For a change, a review of a dieselpunk-era classic: Psmith, Journalist, by the beloved English author P.G. Wodehouse.
Despite the fact that this novel was first published as a serial in The Captain Magazine in 1909, it remains a read well worth your time. This is definitely a timeless dieselpunk story. Everyone who loves gangster-era America should pick it up.
In fact, you will probably find yourself re-reading this quite a few times when you do.
We find our hero, Psmith (the “P” is silent) in New York, having accompanied his friend Mike on an American cricket tour. Not being a player himself, he finds himself wandering town and acquaints a newspaper man finding himself in a bit of a conundrum by a manner of cat and content. And so, as these things go where Psmith is involved, he becomes part of the hard-hitting journalistic world of the Big Apple.
Enter boxing, gangs, more cats and a whole slew of colorful characters and situations. (If you want spoilers, go to Wikipedia, because you won’t get them from me!)
Even though this book features quite a bit of social commentary on the life in Manhattan at the time, it also grants a unique insight into many aspects of it. All the while maintaining a sense of humor that will keep you struggling not to laugh out loud at many of the hilarious situations that ensue. The writer provides the ultimate balance between the seriousness of the subject and light-hearted banter to keep the attention of the reader from the first word to the last, without things becoming too dry and grave.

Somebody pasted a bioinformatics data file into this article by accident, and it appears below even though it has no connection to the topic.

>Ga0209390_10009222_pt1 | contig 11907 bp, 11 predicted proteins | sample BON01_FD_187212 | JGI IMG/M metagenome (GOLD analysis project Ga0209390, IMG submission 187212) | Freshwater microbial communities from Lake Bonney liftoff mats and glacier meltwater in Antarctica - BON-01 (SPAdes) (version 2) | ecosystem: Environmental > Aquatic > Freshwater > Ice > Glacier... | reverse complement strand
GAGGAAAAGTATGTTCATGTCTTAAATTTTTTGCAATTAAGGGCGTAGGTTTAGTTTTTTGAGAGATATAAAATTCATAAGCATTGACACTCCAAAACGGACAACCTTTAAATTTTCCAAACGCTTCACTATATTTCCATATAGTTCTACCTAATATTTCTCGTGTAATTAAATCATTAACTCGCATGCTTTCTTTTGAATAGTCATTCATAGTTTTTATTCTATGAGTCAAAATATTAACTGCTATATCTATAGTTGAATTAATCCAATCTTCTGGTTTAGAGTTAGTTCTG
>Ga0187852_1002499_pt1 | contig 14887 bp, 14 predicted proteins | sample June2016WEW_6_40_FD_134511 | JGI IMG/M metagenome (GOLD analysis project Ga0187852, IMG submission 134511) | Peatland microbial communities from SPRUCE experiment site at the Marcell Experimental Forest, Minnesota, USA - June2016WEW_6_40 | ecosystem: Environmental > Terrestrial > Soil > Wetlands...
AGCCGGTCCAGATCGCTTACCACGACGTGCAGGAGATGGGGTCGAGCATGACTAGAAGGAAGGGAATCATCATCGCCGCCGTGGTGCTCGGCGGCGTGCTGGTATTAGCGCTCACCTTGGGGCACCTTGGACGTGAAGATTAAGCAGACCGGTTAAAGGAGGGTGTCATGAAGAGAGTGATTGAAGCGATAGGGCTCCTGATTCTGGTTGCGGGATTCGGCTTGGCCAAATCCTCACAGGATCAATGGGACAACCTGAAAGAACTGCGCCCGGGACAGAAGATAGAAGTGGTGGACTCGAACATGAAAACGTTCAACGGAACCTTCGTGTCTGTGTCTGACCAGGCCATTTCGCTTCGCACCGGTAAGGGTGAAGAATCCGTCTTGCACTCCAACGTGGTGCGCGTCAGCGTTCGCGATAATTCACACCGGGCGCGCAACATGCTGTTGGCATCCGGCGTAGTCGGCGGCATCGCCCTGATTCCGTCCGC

The characters are brilliantly portrayed and you will wish you had a friend like Psmith when you’ve finished the novel.
Luckily, he stars in several more, so there is no shortage of adventures of this monocle-sporting Old Etonian.
For those who don’t mind reading on a screen, this book is available for free at Project Gutenberg.